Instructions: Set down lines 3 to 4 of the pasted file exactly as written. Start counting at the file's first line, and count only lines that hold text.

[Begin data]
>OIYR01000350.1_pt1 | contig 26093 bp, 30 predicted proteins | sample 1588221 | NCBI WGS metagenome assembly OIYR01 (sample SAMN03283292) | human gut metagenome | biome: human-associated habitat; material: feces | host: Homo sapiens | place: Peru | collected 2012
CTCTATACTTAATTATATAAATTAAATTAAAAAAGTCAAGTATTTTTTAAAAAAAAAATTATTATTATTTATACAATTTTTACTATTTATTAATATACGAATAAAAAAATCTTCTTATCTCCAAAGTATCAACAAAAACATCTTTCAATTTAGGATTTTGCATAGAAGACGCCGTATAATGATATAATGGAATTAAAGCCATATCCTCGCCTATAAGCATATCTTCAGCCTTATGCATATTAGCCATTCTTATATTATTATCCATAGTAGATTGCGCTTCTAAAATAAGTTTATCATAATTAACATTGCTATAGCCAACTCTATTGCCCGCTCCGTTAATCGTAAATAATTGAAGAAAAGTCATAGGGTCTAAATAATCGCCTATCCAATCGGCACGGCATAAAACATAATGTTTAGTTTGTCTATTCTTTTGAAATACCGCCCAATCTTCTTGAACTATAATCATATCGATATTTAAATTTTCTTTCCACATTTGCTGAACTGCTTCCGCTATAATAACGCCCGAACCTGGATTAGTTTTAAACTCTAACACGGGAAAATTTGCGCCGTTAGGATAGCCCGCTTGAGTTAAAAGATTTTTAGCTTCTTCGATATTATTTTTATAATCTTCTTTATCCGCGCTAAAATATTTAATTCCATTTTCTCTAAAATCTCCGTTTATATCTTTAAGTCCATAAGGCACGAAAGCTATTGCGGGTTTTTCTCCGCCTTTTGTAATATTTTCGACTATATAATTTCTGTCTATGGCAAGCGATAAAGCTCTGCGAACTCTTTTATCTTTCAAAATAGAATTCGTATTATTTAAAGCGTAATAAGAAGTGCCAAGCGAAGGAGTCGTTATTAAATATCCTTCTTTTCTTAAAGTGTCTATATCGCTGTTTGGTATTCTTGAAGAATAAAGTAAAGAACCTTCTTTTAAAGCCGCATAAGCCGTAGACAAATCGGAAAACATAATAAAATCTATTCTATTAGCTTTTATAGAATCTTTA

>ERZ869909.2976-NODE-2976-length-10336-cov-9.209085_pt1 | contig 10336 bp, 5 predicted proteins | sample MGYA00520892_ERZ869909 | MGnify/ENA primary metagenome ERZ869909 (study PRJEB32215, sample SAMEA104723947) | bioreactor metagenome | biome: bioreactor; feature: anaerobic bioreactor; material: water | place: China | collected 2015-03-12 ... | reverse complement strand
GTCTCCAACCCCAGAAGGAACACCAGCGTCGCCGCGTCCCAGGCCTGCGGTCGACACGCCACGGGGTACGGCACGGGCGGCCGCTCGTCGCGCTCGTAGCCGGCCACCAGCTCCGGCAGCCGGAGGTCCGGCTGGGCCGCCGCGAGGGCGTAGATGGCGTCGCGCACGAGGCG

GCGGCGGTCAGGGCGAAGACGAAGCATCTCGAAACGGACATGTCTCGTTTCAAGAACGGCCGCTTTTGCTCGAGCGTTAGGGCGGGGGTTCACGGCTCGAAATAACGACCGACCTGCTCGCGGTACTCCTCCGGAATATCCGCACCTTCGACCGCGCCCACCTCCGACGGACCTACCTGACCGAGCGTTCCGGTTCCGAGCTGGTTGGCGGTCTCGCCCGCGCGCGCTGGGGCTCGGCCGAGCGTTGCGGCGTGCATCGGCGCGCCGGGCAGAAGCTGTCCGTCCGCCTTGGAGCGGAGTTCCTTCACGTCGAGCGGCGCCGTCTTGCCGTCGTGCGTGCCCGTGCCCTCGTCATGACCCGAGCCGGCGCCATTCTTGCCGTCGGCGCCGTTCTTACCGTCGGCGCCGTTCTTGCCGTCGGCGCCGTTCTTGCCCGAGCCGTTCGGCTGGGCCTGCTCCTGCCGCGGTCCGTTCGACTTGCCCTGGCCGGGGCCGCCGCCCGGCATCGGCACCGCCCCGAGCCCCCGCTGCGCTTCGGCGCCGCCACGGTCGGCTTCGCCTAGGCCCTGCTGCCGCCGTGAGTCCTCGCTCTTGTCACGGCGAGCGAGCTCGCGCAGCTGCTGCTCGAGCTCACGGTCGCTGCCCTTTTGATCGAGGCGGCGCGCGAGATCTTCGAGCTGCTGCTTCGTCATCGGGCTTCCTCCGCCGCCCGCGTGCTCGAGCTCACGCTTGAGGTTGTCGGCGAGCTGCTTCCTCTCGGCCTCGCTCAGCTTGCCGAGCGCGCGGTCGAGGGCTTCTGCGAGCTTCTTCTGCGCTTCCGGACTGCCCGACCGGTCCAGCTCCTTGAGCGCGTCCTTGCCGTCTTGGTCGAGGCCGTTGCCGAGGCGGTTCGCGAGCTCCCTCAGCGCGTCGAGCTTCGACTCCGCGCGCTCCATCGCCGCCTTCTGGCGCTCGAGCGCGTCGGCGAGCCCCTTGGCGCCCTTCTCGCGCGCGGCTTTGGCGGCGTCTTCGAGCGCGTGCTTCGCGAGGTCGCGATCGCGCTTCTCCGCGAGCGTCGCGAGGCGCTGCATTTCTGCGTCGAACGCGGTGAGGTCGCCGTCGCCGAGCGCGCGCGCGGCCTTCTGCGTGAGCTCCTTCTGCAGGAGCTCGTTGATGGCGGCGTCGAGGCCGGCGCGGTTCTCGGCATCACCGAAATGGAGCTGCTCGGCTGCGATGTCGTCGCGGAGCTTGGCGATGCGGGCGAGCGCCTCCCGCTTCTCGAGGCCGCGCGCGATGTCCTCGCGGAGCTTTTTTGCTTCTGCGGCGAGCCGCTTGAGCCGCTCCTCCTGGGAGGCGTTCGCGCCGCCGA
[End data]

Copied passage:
>ERZ869909.2976-NODE-2976-length-10336-cov-9.209085_pt1 | contig 10336 bp, 5 predicted proteins | sample MGYA00520892_ERZ869909 | MGnify/ENA primary metagenome ERZ869909 (study PRJEB32215, sample SAMEA104723947) | bioreactor metagenome | biome: bioreactor; feature: anaerobic bioreactor; material: water | place: China | collected 2015-03-12 ... | reverse complement strand
GTCTCCAACCCCAGAAGGAACACCAGCGTCGCCGCGTCCCAGGCCTGCGGTCGACACGCCACGGGGTACGGCACGGGCGGCCGCTCGTCGCGCTCGTAGCCGGCCACCAGCTCCGGCAGCCGGAGGTCCGGCTGGGCCGCCGCGAGGGCGTAGATGGCGTCGCGCACGAGGCG